Only Woman and Left Out

Question to Ask the Workplace Doctors about being excluded: Should I rise above the insult and maintain my focus on the job or should I speak up?

I work in a firm with two partners. One has continued to exclude me in luncheons, after hour affairs, and general discussions regarding the workplace. After three years, I attributed this exclusion to the fact that I was the only professional female in the office. I am known as a hard working, loyal and respected professional. Recently, another woman was hired, thankfully, and was welcomed in the partner’s circle of choice. Should I rise above the insult and maintain my focus on the job or should I speak up?

Signed, The Only Female Before Now

Dear The Only Female Before Now:

From your brief description, it is unclear to me what is your role and how your work differs from that of the new woman recently employed. I can’t understand what is your position. You say you are a professional and that you work “in a firm with two partners”; therefore, should I assume that, as is the case in a law firm, there are partners and you are an attorney but not a partner? Or by “professional” do you mean you are a legal secretary or aide that works for both partners and that one of them excludes you and that the other one doesn’t? Whatever is your response to these uncertainties, being “left out” for women is not an unusual reality in our world in spite of our theoretical national commitment to equal rights.

Recently, it been reported that women in highly appointed positions in the Obama administration felt they were excluded and that they as a group met with the President about that. Therefore, my advice cannot be a workplace-specific as I would like. But you have made it clear that you think you have proven your worth yet are not allowed to have a meaningful say in how your firm is managed and that also you are excluded socially.

You imply the “why” of this was that you were a lone woman working in the firm, but now since the new woman, employee has been “welcomed in the partner’s circle”, you can’t help but wonder if it is “you” as a person. Up to this point, apparently you have not told this one or the other partner that you feel left out and that you would like to be included. So now in view of the “inclusion” of the new woman you ask: Should I rise above the insult and maintain my focus on the job or should I speak up?

Option One: Bite your tongue; suppress the simmer within you, never allowing your resentment to be sensed. Option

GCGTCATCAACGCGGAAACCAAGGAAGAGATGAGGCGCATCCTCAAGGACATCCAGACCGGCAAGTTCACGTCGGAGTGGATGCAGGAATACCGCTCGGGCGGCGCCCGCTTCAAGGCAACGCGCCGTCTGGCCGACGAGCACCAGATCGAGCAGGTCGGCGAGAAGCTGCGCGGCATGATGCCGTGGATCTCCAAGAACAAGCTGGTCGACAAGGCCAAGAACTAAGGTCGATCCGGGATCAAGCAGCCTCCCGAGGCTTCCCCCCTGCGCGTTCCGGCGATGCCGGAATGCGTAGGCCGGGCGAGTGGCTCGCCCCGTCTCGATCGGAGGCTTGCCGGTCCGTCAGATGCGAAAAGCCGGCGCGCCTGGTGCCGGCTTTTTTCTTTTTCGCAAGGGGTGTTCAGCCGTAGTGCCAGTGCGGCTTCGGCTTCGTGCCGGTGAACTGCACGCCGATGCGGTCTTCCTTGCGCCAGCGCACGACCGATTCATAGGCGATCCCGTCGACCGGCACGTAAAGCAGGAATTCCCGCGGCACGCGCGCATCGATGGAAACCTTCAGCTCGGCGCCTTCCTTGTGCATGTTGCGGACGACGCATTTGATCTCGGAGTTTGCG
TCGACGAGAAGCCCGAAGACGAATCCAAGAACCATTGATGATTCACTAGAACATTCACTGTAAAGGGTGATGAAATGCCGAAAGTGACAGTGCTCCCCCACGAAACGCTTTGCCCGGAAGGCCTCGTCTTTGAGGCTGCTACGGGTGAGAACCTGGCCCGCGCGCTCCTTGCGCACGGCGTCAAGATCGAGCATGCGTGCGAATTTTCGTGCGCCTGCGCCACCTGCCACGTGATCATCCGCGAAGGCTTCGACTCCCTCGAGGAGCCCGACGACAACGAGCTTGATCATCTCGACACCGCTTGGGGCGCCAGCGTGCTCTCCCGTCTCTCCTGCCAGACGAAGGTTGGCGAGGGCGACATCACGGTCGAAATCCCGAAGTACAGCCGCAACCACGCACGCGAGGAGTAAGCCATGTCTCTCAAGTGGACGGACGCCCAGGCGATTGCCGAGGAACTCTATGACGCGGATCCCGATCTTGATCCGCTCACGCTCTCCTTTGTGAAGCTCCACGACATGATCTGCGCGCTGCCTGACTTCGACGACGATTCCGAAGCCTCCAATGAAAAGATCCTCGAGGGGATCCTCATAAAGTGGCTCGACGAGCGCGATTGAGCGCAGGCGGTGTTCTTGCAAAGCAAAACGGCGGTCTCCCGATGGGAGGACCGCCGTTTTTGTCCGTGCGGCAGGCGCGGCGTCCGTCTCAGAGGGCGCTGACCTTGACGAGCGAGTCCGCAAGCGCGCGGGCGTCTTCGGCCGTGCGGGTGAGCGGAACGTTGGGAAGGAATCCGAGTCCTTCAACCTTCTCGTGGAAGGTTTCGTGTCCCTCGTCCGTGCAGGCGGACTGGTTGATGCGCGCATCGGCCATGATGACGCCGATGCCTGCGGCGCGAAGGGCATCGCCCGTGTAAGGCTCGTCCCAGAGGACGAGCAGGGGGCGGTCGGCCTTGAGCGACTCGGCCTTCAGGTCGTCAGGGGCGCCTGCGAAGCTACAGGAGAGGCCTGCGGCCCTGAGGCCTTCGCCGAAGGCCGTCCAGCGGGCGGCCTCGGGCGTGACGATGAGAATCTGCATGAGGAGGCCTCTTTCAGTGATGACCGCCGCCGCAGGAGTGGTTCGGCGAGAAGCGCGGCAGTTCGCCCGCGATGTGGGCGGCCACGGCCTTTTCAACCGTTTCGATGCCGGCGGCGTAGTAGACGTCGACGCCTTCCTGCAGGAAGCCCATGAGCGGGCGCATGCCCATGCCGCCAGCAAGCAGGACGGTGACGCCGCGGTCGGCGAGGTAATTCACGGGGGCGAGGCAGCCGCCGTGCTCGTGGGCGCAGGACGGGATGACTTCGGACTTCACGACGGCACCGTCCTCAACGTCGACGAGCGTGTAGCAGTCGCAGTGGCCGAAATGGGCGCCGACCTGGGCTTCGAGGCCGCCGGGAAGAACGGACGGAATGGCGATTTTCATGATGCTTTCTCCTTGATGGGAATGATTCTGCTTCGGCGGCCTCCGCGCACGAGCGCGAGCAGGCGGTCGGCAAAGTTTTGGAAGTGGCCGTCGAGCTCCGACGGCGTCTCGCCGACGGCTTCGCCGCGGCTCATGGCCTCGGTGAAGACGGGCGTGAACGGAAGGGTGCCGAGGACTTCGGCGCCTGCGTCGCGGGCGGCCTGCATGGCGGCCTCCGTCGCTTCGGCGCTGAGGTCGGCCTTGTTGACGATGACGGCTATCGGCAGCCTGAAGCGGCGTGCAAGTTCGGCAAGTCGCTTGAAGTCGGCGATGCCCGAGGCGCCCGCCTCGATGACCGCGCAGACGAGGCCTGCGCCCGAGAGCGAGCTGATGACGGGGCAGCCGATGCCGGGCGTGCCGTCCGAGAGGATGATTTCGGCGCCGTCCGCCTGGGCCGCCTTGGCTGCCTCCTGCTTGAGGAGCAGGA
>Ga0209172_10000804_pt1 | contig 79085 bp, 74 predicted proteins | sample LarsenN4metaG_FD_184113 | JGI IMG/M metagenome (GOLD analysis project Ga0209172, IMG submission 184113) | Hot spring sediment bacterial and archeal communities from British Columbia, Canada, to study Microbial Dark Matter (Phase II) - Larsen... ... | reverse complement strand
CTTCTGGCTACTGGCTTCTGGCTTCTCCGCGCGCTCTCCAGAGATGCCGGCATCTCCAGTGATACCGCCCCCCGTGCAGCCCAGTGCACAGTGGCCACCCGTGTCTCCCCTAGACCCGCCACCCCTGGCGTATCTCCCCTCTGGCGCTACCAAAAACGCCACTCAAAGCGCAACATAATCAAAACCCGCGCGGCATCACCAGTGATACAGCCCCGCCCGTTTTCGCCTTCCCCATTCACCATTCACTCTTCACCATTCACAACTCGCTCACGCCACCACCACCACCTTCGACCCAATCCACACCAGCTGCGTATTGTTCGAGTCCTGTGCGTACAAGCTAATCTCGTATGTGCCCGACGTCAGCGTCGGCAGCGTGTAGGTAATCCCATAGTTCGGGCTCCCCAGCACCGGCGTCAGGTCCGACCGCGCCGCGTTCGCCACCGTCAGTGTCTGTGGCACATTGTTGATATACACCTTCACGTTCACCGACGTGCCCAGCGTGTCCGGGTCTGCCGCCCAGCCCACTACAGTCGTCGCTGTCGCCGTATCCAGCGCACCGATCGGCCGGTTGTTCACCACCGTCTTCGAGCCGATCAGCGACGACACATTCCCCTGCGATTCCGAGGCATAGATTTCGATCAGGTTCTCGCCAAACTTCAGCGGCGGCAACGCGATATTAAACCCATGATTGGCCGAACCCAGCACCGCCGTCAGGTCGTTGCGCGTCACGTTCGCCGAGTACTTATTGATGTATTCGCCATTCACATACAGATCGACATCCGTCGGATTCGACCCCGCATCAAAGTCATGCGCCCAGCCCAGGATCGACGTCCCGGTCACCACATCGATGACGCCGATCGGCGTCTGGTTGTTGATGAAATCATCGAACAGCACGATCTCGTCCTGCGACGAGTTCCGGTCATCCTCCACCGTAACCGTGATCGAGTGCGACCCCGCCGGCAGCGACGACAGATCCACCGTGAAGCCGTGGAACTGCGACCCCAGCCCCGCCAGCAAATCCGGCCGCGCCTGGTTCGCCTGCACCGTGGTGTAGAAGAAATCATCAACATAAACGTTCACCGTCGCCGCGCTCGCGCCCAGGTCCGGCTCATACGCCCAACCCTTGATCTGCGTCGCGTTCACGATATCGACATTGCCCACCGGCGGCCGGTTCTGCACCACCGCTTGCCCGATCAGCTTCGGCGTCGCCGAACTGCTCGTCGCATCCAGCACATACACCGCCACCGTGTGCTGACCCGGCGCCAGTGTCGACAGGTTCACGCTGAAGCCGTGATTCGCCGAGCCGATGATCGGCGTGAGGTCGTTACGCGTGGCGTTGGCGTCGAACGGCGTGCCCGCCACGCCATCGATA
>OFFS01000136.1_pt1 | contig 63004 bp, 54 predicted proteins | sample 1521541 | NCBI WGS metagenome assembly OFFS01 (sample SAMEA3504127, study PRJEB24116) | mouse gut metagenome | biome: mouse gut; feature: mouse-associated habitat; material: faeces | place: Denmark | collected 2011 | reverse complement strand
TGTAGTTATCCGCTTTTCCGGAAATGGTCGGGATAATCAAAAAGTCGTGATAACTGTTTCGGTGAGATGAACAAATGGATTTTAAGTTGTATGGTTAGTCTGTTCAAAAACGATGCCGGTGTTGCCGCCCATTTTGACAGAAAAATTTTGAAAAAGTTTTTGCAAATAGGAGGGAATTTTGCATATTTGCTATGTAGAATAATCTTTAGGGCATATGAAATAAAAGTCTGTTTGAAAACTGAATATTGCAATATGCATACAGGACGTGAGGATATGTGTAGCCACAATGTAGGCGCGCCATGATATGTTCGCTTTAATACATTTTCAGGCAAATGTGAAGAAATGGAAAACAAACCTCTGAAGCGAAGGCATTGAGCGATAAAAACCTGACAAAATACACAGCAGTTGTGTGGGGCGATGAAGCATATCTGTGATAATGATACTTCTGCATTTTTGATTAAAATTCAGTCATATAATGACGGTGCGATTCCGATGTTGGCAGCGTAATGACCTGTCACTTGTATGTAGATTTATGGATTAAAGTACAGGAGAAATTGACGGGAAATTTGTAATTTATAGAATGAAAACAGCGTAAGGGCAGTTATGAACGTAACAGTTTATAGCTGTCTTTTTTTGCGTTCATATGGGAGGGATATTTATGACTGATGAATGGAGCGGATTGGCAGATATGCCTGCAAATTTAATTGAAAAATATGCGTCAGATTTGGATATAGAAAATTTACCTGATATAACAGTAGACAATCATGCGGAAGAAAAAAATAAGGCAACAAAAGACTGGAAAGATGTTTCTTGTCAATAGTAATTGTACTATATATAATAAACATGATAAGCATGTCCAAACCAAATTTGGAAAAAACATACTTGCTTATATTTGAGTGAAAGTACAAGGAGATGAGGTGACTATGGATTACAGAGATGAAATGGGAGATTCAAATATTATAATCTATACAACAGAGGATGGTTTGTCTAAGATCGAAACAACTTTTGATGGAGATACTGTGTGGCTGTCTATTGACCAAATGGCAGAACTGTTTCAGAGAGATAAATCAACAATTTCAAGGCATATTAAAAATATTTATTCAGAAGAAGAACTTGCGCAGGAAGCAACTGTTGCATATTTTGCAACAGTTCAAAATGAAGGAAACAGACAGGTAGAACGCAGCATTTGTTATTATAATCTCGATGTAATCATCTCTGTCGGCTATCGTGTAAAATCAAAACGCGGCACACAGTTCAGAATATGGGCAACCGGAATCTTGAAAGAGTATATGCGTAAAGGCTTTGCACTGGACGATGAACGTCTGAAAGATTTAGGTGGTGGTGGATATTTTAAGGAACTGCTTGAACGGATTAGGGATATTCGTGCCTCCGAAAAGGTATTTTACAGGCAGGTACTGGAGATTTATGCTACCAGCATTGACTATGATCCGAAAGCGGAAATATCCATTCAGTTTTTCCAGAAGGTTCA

Two: express your desire to be included by one or both partners. Ask why the new woman is included and you are excluded. Personally spill out your hurt for being excluded for years and firmly state you want this to change. This is not unreasonable and could prove effective, especially if you can raise the awareness of the partners of your hard work, loyalty and respect that you have earned as a professional.

Option Three: Engage the partners in a discussion of your career; your hopes, qualifications, and skills you must attain, all of which you are capable, not mentioning the inclusion of the woman newly hired.

Option Four: Approach this matter indirectly; by proposing a collaborative quality improvement approach for the firm. Ready your self before presenting this concept by composing a statement of ways to cut waste; wasted supplies, wasted energy, wasted time, and wasted brainpower; what is popularly called lean management. Generate ways to innovate and better serve the partners as internal customers and more importantly to server clients.

As a professional, you likely are aware of what other firms have done to  make better use of the contribution of professional women. Reports of such could be attached to your statement. Probably these ideas would be most acceptable if presented in private to one or the other partner as part of your conversation about your career.

Options Three and Four make most sense to me, but I wouldn’t rule out Option Two. Three years in a role of a hard working, loyal and as a respected professional, but voiceless, in the office will continue unless and until you shape the way you want to be viewed differently; as one who has earned her right to be heard.

Of course from this distance there could be factors that I can’t know that trap you in your current role. Look in the mirror and see yourself, as you want to be seen. If you need more professional development, get it. If the partners in your firm are not supportive in your career hopes and plans, look elsewhere.Working together with hands, head, and heart takes and makes big WEGOS is my way of saying others see us as we allow them to and they regard us the way we want to be seen when we engage them  as deserving to be heard.

William Gorden